Wednesday, November 4, 2009

Some Classroom Resources

First is this item from National Public Radio's Planet Money blog. It's about a teacher in New York who is using Planet Money podcasts in the classroom. It includes some lesson ideas. I found some interesting, some not so. But I got some ideas out of it. You may get some as well.

Second, is an item from the Federal Reserve Bank of St. Louis's Liber8 newsletter. It's a three-page article on how modern macroeconomic schools of thought view the current financial crisis. With all the discussion about why the crisis wasn't foreseen, and what certain schools of thought lack, it is still interesting to look at the underlying assumptions when discussing policy responses. It's in .pdf format, but is full of interesting active links.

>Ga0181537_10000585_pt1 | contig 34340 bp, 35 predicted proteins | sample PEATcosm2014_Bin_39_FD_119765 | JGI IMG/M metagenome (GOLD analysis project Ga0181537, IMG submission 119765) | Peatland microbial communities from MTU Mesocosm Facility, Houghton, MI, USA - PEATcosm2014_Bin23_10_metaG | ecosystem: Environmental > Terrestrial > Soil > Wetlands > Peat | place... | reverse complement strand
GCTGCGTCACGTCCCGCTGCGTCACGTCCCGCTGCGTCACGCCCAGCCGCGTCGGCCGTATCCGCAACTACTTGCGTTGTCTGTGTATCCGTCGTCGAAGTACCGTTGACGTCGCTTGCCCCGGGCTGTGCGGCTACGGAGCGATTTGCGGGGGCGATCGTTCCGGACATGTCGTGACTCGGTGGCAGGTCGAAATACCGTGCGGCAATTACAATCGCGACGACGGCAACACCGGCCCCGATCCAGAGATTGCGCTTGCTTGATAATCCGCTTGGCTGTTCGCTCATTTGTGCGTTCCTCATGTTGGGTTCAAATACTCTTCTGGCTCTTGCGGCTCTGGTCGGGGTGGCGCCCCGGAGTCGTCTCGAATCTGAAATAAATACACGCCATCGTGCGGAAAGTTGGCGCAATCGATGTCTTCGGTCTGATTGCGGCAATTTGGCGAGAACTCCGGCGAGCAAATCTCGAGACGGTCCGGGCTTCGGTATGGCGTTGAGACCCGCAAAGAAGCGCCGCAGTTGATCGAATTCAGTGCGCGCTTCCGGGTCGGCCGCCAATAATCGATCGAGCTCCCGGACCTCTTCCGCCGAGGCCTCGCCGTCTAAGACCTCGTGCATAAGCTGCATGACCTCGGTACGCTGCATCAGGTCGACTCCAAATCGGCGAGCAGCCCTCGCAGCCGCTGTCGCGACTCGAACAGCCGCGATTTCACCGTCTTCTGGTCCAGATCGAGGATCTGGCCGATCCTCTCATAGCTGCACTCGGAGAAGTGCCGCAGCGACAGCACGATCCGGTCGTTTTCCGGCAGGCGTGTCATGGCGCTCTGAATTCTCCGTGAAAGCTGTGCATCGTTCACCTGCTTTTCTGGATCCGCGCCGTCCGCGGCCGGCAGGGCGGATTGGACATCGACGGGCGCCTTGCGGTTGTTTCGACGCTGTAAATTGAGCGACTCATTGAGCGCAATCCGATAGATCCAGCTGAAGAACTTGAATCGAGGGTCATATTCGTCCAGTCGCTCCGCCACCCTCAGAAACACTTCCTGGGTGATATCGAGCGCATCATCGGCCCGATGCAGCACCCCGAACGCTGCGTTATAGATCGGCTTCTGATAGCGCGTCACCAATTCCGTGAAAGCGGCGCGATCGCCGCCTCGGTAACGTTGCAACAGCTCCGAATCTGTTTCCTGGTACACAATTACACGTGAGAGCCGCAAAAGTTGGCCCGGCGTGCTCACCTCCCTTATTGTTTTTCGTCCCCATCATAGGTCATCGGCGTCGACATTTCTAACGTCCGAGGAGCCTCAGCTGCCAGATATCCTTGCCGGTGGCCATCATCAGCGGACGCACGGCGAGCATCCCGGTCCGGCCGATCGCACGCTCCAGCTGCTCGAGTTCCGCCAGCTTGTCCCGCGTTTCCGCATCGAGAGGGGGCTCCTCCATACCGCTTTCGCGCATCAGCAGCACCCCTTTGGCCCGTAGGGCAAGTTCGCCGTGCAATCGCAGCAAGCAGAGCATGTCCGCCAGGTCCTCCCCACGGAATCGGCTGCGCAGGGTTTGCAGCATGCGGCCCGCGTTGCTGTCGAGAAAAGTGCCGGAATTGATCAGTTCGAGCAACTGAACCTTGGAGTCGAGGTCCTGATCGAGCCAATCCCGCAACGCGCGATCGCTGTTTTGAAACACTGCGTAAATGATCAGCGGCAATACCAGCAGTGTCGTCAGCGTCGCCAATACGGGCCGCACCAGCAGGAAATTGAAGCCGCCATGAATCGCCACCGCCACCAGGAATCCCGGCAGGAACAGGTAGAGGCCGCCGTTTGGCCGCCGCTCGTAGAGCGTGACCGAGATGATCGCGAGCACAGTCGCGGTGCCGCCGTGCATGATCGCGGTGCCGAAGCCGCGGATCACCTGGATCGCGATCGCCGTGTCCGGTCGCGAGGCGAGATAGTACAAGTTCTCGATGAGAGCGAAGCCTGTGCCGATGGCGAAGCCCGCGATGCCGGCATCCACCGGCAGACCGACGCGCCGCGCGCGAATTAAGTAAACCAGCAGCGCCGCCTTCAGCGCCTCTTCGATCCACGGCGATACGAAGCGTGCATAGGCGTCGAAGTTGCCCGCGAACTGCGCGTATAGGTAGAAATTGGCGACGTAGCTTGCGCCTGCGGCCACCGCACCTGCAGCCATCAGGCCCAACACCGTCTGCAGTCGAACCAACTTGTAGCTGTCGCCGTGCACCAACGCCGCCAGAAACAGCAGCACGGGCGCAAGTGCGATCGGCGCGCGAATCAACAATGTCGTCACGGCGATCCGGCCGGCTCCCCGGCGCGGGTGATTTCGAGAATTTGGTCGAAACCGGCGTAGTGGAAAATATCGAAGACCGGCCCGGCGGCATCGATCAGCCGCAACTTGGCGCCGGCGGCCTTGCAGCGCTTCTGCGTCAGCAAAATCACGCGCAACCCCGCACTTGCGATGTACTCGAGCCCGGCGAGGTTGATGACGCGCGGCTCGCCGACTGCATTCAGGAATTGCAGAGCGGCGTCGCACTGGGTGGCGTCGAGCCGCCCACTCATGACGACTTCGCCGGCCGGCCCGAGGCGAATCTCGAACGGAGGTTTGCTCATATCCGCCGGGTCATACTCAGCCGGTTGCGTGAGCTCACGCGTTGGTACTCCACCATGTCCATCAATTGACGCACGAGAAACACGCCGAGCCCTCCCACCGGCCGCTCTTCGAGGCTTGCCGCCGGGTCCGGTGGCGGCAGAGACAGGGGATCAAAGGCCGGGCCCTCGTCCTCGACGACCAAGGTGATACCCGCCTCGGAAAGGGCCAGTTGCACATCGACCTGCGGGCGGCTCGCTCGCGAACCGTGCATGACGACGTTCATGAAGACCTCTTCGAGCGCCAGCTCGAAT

Finally, is this video from the Federal Reserve Bank of Cleveland. It is part of the Cleveland Fed's interesting and engaging Drawing Board series looks at how inflation is measured.

While it may spend more time than necessary on one specific (new) way to measure inflation, it does a good job of explaining why accurate measurement is important, as well as how the Consumer Price Index (CPI) is put together, and even a short discussion about "core" inflation. It is a little more than eight minutes long and could be used to set up the discussion about price stability and measurement.

I welcome your thoughts on any of these resources.


msuit said...

The Federal Reserve Bank of St. Louis also has a competition for college students--the National Economic Education Video Competition for which the students create a video 5 minutes or less in lenghth that can be used to teach one or more of three economics concepts (factors of production, scarcity, opportunity cost) in high school classrooms. For more information, here is the website

Tim Schilling said...

Thanks. I had not heard of the program. I hope some of the readers will take advantage of it.